(Prov 12:24 KJV) The hand of the diligent shall bear rule: but the slothful shall be under tribute.

(Prov 22:29 KJV) Seest thou a man diligent in his business? he shall stand before kings; he shall not stand before mean men.


Shortly after he opened his first plant, Thomas Edison noticed that his employees were in the habit of watching the lone factory clock. To the inventor who was a tireless worker, this was incomprehensible. He did not indicate his disapproval verbally. Instead he had dozens of clocks placed around the plant, no two keeping the same time. From then on clock watching led to so much confusion that nobody cared what time it was.

Are you a "clock-watcher" or a hard worker? That may be the very factor that determines how much potential you have as a leader.

(Prov 27:23-27 KJV) Be thou diligent to know the state of thy flocks, and look well to thy herds. {24} For riches are not for ever: and doth the crown endure to every generation? {25} The hay appeareth, and the tender grass showeth itself, and herbs of the mountains are gathered. {26} The lambs are for thy clothing, and the goats are the price of the field. {27} And thou shalt have goats' milk enough for thy food, for the food of thy household, and for the maintenance for thy maidens.

God is looking for leaders who will be diligent. He wants them to be diligent to know how those under them are doing. If you take care of the things that are under your care, then you’ll see things flourish.

:8 he that showeth mercy, with cheerfulness.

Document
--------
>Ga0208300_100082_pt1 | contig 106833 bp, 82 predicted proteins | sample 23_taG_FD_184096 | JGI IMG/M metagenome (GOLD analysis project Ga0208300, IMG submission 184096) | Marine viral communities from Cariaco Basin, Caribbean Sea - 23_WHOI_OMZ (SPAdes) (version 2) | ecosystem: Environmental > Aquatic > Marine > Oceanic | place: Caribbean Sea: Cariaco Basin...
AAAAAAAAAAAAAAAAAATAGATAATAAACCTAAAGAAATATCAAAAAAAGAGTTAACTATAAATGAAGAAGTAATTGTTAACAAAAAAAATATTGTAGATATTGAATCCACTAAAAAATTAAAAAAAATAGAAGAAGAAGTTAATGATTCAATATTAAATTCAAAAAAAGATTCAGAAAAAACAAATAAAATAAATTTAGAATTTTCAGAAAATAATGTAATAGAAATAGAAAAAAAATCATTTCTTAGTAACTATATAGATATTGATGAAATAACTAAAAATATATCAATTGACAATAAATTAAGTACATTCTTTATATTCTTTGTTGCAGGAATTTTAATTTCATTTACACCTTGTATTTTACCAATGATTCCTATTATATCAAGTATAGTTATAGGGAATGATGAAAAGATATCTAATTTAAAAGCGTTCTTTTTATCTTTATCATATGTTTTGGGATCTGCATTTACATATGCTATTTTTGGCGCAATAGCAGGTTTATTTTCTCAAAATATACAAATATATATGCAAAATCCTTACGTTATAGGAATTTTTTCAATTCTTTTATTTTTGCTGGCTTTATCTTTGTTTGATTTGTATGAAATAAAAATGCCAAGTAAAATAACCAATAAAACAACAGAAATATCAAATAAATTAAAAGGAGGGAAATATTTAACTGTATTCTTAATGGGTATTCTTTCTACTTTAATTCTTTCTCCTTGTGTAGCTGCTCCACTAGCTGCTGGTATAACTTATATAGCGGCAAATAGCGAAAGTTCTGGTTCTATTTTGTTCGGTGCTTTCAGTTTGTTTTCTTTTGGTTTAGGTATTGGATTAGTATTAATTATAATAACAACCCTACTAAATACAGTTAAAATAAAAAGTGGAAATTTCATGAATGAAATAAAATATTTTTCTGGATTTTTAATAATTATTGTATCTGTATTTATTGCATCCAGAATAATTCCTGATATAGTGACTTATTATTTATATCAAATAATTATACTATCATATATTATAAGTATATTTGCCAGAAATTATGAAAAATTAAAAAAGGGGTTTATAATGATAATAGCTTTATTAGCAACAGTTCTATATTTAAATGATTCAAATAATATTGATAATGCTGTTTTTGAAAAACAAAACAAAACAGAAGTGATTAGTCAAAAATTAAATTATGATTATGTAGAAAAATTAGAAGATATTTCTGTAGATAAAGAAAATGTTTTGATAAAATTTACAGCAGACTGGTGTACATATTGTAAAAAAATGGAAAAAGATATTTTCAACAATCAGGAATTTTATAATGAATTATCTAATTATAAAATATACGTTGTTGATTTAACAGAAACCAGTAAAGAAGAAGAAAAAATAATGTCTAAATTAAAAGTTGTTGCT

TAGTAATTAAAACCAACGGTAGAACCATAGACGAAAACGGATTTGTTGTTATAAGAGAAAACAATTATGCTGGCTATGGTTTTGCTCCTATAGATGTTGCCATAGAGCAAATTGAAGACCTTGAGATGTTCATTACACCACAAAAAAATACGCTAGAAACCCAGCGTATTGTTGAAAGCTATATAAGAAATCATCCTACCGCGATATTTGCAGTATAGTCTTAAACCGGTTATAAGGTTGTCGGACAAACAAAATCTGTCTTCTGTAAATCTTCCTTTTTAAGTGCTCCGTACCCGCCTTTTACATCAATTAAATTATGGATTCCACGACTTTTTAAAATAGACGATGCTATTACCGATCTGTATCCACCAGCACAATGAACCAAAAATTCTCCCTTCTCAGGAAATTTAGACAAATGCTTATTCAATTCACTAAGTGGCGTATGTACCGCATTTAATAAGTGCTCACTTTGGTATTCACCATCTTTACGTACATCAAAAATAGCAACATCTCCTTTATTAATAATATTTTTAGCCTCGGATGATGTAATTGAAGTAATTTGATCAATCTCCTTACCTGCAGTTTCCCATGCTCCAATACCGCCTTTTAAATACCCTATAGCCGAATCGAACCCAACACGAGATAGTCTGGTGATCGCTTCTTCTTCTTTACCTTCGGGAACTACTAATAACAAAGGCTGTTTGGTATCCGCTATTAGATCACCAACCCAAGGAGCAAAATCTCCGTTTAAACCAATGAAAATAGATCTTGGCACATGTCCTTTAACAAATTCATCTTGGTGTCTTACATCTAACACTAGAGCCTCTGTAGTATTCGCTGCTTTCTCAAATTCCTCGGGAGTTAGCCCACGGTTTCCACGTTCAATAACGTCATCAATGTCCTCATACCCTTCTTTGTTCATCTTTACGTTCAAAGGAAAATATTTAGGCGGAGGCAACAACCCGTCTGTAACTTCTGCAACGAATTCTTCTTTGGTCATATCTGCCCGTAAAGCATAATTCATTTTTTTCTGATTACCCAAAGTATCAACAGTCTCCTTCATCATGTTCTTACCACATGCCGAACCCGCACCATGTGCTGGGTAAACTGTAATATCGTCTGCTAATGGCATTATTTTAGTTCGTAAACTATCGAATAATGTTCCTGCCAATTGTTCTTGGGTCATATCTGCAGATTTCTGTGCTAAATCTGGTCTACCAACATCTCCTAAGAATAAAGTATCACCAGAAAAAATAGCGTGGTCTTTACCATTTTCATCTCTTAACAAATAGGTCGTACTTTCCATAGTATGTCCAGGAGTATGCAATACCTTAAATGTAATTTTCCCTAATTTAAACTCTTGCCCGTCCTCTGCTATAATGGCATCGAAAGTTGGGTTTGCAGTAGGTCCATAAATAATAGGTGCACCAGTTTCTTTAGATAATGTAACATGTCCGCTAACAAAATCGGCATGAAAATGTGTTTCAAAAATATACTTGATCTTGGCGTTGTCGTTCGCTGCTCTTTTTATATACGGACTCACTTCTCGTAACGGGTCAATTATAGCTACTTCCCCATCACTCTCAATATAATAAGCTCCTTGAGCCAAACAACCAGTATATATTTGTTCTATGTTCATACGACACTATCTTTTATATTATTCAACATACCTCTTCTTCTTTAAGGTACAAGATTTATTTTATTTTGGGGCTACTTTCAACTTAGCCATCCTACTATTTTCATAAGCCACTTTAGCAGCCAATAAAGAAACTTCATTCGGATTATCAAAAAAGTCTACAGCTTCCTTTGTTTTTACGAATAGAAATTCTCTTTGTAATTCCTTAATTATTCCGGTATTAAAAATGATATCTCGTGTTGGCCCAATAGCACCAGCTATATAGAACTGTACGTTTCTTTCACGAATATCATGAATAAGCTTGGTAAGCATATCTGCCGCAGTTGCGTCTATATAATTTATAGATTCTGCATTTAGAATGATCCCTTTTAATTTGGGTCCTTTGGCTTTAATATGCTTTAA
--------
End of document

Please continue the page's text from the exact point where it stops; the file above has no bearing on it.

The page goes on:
mercyeleeo – to have mercy on; to help one afflicted or seeking aid; to help the afflicted, to bring help to the wretched; to feel sympathy with the misery of another, esp. such sympathy as manifests itself in act, less freq. in word

The gift of mercy isn’t a sense of begrudging help. It is willing help.

The gift of "mercy" may be what is involved in those who have a heart to call on the sick, those who visit in hospitals or convalescent homes. It can be involved in ministries to handicapped folks. It can be involved in the "rescue missions", and ministries to the homeless. An example might be Mother Theresa, who founded the "Sisters of Mercy" in the Catholic Church, and who spent time with the most neediest people on the earth.

cheerfulnesshilarotes – cheerfulness, readiness of mind, it comes from hilaros – cheerful, joyous, prompt to do anything


Cheerful ministry.

Sometimes being "cheerful" isn’t appropriate.

(Prov 25:20 NASB) Like one who takes off a garment on a cold day, or like vinegar on soda, Is he who sings songs to a troubled heart.

I think that the attitude we have when we come to help another person is important. Are we coming be we "have to", or is it because we have a concern and we want to help meet their need?